Close to one in 10 people ages 65 or older have atrial fibrillation (afib), the most common heart rhythm disorder. During a bout of afib, the usually rhythmic contractions of the heart's upper chambers (the atria) are replaced by an ineffectual quiver. While the symptoms, which include a racing heartbeat, dizziness, and shortness of breath, are troublesome for some people, the real threat lies in the increased risk of stroke that accompanies the condition.

When the heart takes on the afib rhythm, blood does not completely move out of the atria. Instead, it tends to pool and clot in a pouchlike extension in the upper left quadrant of the heart, called the left atrial appendage. If these clots break loose, they may travel to the brain and cause a blockage. This is known as an ischemic stroke.

Muscle problems caused by statins: Can a genetic test reveal your risk?

A mail-order saliva test marketed to consumers may make some promises it can't deliver.

A new mail-order genetic test called StatinSmart bills itself as the first test to identify a person's risk of experiencing muscle pain from a statin. That sounds like potentially helpful information, given that up to half of people who are prescribed statins quit taking them because of perceived side effects—most often muscle pain. Others avoid statins altogether because of that worry.

But here's the rub: muscle problems can range from mild to serious, and the terms experts use to describe them can be confusing. The StatinSmart website says 29% of people who take a statin develop "statin-induced myopathy," which they define as muscle aches, pains, weakness, or cramps.

Why you may need a statin

Although risk calculators disagree, at some point age becomes the deciding factor in the decision to take a cholesterol-lowering medication.


Image: Thinkstock

If you've been diligent about monitoring your risk factors for developing heart disease, you may have realized that online calculators can be helpful. If you have the results from your latest cholesterol test, these online calculators can compute your chance of having a heart attack or stroke in the next decade:

However, each may give you a slightly different number. And while the Framingham calculator might indicate that your risk is low and therefore you don't need a cholesterol-lowering statin drug, the ACC/AHA calculator could indicate that you should be taking a statin to reduce your risk.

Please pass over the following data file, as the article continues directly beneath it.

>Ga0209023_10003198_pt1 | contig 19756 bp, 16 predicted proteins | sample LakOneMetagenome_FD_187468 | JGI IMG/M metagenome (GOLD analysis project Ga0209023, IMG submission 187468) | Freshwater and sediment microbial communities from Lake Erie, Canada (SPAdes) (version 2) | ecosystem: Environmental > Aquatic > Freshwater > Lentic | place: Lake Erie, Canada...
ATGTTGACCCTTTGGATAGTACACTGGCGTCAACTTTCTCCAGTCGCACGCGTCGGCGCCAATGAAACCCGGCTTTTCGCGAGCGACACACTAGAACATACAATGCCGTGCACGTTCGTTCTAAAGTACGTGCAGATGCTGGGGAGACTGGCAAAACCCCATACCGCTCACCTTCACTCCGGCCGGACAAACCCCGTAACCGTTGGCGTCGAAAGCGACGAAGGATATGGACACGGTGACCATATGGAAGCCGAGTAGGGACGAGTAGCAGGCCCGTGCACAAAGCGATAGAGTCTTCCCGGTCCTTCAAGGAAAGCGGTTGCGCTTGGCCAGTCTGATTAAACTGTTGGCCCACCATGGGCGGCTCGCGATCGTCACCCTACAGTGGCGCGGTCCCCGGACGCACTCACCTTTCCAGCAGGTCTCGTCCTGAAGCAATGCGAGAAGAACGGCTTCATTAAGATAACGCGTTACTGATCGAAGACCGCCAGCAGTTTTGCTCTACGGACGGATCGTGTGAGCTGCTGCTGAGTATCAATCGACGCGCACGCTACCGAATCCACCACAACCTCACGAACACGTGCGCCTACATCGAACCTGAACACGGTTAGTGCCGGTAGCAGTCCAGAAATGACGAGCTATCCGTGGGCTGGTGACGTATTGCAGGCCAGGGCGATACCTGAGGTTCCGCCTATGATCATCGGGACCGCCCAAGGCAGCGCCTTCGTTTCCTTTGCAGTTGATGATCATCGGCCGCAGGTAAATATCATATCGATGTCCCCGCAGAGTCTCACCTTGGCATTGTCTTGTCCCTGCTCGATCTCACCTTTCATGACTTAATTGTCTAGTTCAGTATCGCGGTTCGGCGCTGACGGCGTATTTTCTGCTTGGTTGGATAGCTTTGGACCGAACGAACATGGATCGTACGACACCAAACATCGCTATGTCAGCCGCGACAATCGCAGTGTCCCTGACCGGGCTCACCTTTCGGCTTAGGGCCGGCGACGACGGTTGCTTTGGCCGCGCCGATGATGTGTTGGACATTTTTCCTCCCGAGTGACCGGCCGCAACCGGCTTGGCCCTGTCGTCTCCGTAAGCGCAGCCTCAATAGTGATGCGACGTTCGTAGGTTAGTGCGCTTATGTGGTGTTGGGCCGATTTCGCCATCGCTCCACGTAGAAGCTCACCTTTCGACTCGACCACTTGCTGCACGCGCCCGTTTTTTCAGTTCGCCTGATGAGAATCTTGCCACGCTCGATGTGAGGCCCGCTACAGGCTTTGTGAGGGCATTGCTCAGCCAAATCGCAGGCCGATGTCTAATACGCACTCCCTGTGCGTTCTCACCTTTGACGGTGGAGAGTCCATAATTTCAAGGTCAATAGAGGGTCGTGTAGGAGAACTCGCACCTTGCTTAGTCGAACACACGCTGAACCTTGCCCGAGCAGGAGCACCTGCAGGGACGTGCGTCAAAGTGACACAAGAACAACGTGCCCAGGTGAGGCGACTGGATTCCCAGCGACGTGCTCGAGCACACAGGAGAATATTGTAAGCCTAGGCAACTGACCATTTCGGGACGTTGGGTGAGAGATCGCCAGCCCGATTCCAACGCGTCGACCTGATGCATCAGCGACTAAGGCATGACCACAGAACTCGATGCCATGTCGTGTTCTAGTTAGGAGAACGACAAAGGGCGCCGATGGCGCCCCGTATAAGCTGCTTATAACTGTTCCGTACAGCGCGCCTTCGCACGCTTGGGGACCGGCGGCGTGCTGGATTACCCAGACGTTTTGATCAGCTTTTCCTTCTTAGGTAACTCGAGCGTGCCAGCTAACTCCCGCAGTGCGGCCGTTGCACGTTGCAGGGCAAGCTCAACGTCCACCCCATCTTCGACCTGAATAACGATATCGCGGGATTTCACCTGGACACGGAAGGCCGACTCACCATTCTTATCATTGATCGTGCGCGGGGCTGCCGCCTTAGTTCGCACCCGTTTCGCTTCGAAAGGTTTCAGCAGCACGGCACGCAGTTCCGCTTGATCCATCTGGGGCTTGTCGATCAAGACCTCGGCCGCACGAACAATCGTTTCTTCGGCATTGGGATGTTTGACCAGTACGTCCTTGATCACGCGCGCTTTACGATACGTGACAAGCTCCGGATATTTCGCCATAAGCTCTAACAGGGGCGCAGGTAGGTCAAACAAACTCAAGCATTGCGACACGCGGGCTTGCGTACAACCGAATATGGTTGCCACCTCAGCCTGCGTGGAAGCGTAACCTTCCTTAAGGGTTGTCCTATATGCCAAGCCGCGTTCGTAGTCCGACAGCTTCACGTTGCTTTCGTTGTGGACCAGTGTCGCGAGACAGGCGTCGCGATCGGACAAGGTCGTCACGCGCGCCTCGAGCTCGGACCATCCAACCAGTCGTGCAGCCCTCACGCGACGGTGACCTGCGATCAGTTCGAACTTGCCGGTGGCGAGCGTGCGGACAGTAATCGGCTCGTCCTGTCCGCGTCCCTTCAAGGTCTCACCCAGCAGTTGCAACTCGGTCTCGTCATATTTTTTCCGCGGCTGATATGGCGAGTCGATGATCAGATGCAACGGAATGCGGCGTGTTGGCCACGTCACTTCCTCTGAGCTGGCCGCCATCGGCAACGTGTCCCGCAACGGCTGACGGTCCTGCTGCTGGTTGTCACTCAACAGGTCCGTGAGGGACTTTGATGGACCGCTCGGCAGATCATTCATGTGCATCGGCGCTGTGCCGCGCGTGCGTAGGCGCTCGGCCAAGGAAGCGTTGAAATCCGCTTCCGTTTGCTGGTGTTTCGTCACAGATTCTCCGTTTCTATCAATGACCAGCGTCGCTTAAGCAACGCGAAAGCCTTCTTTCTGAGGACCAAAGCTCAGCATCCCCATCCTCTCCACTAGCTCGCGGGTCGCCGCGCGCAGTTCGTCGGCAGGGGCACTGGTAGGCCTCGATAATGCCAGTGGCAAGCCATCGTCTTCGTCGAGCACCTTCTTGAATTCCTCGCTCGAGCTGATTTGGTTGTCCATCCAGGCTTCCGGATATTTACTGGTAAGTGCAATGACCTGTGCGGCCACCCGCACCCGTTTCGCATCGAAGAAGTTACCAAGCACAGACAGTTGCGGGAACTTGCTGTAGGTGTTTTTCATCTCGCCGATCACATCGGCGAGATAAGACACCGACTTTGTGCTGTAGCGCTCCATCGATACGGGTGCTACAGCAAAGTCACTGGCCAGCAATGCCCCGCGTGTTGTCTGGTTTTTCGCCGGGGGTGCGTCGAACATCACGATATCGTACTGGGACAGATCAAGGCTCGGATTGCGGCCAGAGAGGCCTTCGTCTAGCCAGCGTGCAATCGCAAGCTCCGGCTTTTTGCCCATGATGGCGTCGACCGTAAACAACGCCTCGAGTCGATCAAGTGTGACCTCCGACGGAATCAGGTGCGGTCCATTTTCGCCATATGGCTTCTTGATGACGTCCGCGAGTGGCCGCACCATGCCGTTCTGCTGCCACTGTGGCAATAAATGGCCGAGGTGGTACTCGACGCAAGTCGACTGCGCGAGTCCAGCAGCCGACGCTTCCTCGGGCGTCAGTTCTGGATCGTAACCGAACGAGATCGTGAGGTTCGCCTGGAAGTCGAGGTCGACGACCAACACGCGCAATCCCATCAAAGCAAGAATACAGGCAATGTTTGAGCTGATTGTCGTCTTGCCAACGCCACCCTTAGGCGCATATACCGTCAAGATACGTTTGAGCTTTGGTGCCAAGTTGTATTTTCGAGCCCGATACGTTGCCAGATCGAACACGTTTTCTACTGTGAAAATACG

Ask the doctor: Medications that affect warfarin

Ask the doctor

Q. I'm helping my mother, who is in her late 80s, keep track of her medications, as she can be a little forgetful. Her doctor just started her on warfarin, which I've heard can interact with many different medications. What are the most common ones?

A. Warfarin (Coumadin), a widely prescribed clot-preventing drug, can be affected by many medications, but antibiotics and related drugs are the most common source of problems. One example is the antibiotic that contains sulfamethoxazole and trimethoprim (Bactrim), which is often used to treat urinary tract infections and bronchitis. It interferes directly with warfarin, heightening its anti-clotting effects, which increases the risk of dangerous bleeding.

Antidote for blood thinner's side effect

There's encouraging news for people who take dabigatran (Pradaxa), a newer type of blood thinner that's had a rare side effect of uncontrolled bleeding during surgery or accidents. In October 2015, the FDA approved an antidote called idarucizumab (Praxbind), which may be able to reverse dabigatran's blood-thinning effects.

Dabigatran was approved by the FDA in 2010 and welcomed as a convenient alternative to warfarin (Coumadin) for people with certain types of atrial fibrillation, deep-vein thrombosis, or pulmonary embolism. While warfarin is generally safe and inexpensive, it takes about a week for it to become effective, and dosing is so complicated that people taking warfarin need frequent blood tests to see if the dose needs to be adjusted. Dabigatran is effective within two hours and doesn't require dose adjustment or lab monitoring. But dabigatran has caused more episodes of major bleeding than had been expected, without a way to reverse the problem.